Review : Heavy Trash - Midnight Soul Serenade
DustedmagazineHeavy Trash began three albums ago in 2005 out of Jon Spencer and Matt Verta-Ray’s shared affection for rockabilly – and particularly Charlie Feathers. Though never straitjacketed into the genre, their first, self-titled album echoed the form’s hiccupping, gulping vocalizations, its minimalist rhythms, its confounding balance of tradition and deep-seated weirdness. A second effort, recorded with the Sadies, sported a more full-blooded, conventionally country rock sound, slipping toward the end into hallucinatory, swamp-gassed blues. With this third album, Midnight Soul Serenade Spencer and Verta-Ray heat-warp all kinds of hoary traditions, their old-time rockabilly sincerity twisted with the green gleam of madness, their shout-along soul choruses redolent with sexual violence. The music is vastly entertaining, devilish, solder trickles of white-hot intensity running through cracks in its nailed-down façade. It’s contained, but at the same time, so over the top that you never know whether the record – and, by extension, the whole Heavy Trash project – is some kind of baroque kind of practical joke.
You have to start with Spencer, even though he is, admittedly, not the whole of Heavy Trash. Verta-Ray’s concise, inflammatory guitar work, the brittle clickety clack of drum sticks (Sam Baker from Lambchop this time), the mad head-long plunking of acoustic bass (Simon Chardiet) are all parts of the formula. Still, the theatricality, the menace, the outsized rant or emphatic gesture – all of the elements that may or may not make Heavy Trash into an elaborate put on – those come from Spencer. With Midnight Soul Serenade he is in particularly “out there” form. When he is trying to be good, as on the opener, “Gee, I Really Love You,” Spencer holds a supplicant’s bouquet of faded flowers behind his back, ill-toothed ingratiation in his smile. Shoehorned into the most straight-laced of old-time sentiment and rickety wire frame percussion, he is only vaguely disturbing. But when he is letting the freak flag fly, as on the evil vamping, Daddy-Rolling-Stoning “Good Man,” no cartoon is scarier. (No one, certainly, could pull off a chorus like this, with Tennessee’s Those Darlins’ making sex noises in the background.) And as for “The Pill,” a fever dream of blues and substance-alteration and erotic deviance, it would be a parody if anyone else tried it. It’s almost a parody as it is, especially when Spencer brings Dorothy and the ruby slippers in out of nowhere....full text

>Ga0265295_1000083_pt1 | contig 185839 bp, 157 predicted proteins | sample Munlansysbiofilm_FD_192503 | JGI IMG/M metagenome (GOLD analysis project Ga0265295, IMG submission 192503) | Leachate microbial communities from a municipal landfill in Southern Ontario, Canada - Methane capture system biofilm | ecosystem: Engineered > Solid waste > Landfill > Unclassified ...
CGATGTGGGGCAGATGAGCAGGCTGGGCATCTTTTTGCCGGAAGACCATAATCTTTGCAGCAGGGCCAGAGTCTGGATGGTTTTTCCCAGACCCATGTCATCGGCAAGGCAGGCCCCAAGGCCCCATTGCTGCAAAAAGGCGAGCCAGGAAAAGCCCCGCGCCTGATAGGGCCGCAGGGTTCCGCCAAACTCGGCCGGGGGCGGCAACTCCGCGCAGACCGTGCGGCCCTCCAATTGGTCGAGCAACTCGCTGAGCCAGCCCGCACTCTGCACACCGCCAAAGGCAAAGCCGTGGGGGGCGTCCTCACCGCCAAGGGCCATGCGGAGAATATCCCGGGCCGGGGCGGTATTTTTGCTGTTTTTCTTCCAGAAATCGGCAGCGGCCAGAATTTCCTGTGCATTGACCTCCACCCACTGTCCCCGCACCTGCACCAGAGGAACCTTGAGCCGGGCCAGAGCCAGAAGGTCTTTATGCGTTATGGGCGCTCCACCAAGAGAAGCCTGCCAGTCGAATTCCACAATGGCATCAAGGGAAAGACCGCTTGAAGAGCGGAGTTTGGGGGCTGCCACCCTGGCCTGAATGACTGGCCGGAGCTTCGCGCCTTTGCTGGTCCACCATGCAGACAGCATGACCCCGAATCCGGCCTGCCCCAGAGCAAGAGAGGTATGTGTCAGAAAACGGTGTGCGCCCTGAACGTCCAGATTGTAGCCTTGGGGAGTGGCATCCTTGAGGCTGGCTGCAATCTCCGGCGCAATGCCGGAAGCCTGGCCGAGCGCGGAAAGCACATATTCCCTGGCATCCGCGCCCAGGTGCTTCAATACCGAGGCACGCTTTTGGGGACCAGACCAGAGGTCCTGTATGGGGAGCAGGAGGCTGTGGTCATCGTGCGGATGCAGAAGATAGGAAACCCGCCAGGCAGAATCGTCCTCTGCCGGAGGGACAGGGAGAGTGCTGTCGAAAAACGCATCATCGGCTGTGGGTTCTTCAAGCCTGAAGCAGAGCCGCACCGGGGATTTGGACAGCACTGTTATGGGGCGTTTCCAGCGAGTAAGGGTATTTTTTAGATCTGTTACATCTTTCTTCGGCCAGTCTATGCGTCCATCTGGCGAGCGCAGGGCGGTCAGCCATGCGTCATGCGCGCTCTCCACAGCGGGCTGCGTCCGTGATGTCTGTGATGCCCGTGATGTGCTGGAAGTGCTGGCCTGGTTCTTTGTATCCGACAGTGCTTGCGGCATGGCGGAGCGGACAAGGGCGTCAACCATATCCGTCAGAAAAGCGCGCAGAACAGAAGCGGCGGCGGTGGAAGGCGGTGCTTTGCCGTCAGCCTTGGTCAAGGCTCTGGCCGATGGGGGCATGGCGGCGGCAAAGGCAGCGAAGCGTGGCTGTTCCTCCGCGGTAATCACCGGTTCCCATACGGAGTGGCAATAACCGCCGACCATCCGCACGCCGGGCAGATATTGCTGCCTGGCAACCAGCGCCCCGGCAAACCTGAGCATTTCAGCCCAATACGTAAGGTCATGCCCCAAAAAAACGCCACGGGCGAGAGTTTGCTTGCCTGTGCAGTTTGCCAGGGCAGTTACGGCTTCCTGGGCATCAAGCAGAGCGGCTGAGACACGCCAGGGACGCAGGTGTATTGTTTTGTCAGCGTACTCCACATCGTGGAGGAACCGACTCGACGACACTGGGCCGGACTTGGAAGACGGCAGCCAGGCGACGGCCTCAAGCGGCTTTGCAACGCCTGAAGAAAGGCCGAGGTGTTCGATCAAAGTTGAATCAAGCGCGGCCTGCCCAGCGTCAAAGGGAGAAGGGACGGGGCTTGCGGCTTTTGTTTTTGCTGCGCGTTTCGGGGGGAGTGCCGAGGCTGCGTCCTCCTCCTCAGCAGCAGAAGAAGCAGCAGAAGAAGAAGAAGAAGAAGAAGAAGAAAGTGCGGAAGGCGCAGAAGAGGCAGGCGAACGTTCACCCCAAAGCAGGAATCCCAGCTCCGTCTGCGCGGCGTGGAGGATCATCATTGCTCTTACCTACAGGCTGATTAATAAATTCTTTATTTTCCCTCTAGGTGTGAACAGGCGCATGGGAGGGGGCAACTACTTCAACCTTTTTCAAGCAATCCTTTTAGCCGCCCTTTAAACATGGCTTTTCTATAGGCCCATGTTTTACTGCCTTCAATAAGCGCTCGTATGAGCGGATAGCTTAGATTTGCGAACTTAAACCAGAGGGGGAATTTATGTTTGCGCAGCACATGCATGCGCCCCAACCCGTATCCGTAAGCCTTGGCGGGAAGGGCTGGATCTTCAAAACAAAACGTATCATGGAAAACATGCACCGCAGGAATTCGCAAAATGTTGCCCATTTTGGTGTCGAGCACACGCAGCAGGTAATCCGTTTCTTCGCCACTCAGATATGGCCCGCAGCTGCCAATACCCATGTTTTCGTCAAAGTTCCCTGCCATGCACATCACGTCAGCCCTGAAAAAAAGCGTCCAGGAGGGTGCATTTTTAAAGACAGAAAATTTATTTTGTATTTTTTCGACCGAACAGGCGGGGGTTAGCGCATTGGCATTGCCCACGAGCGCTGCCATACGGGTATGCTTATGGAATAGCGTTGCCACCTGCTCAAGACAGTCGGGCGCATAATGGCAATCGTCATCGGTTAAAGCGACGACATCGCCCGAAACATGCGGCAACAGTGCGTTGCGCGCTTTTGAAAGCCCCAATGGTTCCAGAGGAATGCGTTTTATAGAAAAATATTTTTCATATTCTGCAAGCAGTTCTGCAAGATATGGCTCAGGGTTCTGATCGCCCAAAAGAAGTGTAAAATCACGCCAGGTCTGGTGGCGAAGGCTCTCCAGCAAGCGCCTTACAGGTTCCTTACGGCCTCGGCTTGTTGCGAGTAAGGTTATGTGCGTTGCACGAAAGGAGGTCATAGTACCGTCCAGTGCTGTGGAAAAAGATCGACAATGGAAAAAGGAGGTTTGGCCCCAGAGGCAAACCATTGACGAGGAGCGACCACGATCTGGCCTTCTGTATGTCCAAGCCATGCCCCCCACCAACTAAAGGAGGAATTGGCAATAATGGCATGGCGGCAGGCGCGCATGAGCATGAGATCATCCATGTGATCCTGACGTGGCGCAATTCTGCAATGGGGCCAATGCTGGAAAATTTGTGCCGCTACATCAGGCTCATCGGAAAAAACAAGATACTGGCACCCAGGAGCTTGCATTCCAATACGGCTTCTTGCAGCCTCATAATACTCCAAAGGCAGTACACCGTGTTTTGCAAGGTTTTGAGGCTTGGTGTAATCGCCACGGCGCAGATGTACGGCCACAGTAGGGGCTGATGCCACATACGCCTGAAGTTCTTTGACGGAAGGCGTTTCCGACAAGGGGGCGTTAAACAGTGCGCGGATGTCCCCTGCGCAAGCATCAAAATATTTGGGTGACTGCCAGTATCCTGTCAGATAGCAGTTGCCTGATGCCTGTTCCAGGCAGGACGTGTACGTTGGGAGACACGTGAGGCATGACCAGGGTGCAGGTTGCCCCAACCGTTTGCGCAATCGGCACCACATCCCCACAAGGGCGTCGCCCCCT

BBCThe point at which Jon Spencer truly crafted his own identity was with his Blues Explosion band. As the name suggests, their music was frequently loud, bombastic and loose limbed, as well as having the sense of adventure to strip to the bone and put themselves back together again, most notably with their Acme Plus remix album.
With Heavy Trash now on their third album, it can no longer be considered a side project. Spencer’s collaboration with New York alt-rock veteran Matt Verta-Ray was always destined to be a slightly different beast, but still one that retains enough of his hangdog charm and swagger to delight critics and his pre-existing fanbase. Midnight Soul Serenade continues Spencer’s ever-present trend of storytelling and effortlessly switching from upbeat moments that propel themselves with their own momentum to quieter, more introspective numbers where the vocals almost become a voiceover. The Pill barely registers a pulse, but carries enough ominous atmospherics under a squealing guitar line to sound like the opening number of a well-thumbed pulp fiction pot boiler turned into a musical. That’s not to say that Midnight Soul Serenade sounds phoned in, though. Instead, each number is breezed through with laconic charm; they’re still, in essence, singing the blues, but wear its tell-tale signs like a well-fitting curse....full text
Eil1. Gee, I Really Love You
2. Good Man
3. Bumble Bee
4. The Pill
6. (Sometimes You Got To Be) Gentle
9. Sweet Little Bird
10. That's What Your Love Gets
11. In My Heart...full text
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